What is Domain-Driven Design

Domain-Driven Design is a software technique, an approach for the development of large complex applications. It was introduced by Eric Evans in his book 'DomainDomain-Driven Design: Tackling Complexity in the Heart of Software”.

Domain-Driven Design puts core domain and domain logic in the center of our software. Our business logic should be agnostic to frameworks, databases and other technical tools. It includes concepts like: Bounded Context, Domain Model and Ubiquitous language.

Domain-Driven Design is about making your software close to the real world process and system. It requires close collaboration between developer and domain expert. Domain expert is a specialist of the peculiar area of interest. For example, if we create medical software we would need a medical doctor on the other hand if we are in fintech we would need an expert in Economy. Most important part is communication between those two positions. A Programmer has to understand business people and their point of view.

“Any fool can write code that a computer can understand. Good programmers write code that humans can understand.” — Refactoring: Improving the Design of Existing Code, 1999

Programer and domain expert build Ubiquitous language that allows them better communication". Idea is that programmer writes a system in a way that domain expert can understand and it’s capable of verifying if it is correct. They together create Domain model.

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When we talk about the model it is always in some context. Large software has a large model that we need to divide in bounded context. For example different company departments (sales, transport, marketing, support…) has a different perspective of the product. For them product is used in different context.

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For the programming perspective DDD also represents implementing OOP, SOLID principles, design patterns, TDD (Test Driven Development) and other best practises...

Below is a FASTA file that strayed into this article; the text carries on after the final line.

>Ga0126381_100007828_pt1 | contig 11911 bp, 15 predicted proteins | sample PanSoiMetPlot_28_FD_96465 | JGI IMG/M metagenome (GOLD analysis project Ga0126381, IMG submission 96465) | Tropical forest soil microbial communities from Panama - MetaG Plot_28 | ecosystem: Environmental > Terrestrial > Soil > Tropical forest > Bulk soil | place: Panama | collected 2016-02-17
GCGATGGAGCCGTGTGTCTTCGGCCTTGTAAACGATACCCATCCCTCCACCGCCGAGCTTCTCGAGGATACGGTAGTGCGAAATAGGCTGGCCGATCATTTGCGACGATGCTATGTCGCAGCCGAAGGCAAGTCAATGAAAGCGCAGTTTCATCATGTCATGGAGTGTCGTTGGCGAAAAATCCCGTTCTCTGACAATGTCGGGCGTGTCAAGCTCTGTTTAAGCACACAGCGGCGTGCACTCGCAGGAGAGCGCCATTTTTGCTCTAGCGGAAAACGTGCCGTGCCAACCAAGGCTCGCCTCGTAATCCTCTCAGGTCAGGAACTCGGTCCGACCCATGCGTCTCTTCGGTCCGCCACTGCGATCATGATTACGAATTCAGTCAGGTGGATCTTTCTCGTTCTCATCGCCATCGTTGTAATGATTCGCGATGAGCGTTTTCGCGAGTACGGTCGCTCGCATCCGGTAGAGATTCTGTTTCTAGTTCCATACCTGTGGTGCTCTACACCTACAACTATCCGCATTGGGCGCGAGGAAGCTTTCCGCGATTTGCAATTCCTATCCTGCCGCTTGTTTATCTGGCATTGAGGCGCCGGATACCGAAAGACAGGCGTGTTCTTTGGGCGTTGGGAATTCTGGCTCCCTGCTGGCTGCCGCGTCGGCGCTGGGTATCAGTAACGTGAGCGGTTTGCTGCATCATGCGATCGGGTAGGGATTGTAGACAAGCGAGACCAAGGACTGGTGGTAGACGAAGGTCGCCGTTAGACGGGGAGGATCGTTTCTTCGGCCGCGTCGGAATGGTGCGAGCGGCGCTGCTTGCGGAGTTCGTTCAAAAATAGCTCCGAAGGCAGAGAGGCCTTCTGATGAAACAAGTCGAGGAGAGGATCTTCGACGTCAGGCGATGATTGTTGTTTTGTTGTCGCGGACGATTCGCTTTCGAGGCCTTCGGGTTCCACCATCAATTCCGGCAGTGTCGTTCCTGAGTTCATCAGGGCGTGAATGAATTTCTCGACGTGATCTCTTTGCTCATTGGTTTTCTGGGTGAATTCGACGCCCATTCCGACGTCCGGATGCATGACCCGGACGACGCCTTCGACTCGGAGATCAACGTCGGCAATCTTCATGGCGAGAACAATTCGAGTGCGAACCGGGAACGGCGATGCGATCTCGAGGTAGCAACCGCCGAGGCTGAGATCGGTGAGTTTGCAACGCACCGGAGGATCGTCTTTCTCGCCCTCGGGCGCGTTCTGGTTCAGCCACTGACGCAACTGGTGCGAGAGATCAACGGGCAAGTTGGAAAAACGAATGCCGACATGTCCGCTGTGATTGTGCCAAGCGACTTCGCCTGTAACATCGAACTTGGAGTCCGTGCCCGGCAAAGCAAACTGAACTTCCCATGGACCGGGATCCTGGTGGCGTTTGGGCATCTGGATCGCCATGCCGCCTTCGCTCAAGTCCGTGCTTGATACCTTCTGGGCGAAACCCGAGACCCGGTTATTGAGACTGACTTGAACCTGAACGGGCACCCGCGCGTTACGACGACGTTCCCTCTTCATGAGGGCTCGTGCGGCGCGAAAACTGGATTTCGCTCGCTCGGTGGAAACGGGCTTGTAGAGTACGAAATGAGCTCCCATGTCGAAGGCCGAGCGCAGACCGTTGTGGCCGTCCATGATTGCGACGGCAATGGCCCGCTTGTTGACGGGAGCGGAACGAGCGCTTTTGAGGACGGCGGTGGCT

In Evans DDD book he introduced layered architecture intending to divides and isolates domain layers from application and infrastructure.

It’s recommended four layers:
• Presentation
• Applications layer
• Domain layer
• Infrastructural

Presentation layer is the user interface. User could be a real human or another computer. It should interpret user commands and allow communication with applications.

Applications layer is responsible for high level logic. It does not have business logic and we have to keep it thin. It should be use case and coordinate domain objects.

Domain layer model business logic of your application. It’s meter to business rules and it’s the most important part of your software that should not depend on frameworks and tools. It's the heart of your software.

Infrastructural layer is responsible for communication, storing data, providing data and services...

Domain-Driven Design benefits

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The goal of Domain-Driven Design is to free business logic and domain code from the technical details and become framework and technologies agnostic, It’s business orintented.

Domain-Driven Design ensures good communication because encourages the use of “Ubiquitous language” which will improve communication between developers and business people.

It is suitable for large applications that never ends (software should follow business) also to save old legacy apps.

It requires more effort and higher costs at first and requires greater developers knowledge. Due to this it’s not recommended for small, short terms apps and under-proven teams. But with a good team it’s easy to handle any complexity.

Also Important is that we get better code easier to maintain. Clean, more readable and code covered with tests which ensure better reliability.

Further Reading:

• Eric Evans - Domain-Driven Design: Tackling Complexity in the Heart of Software.

• Vaughn Vernon - Implementing Domain-Driven Design (red book)

• Vaughn Vernon - Domain-Driven Design Distilled

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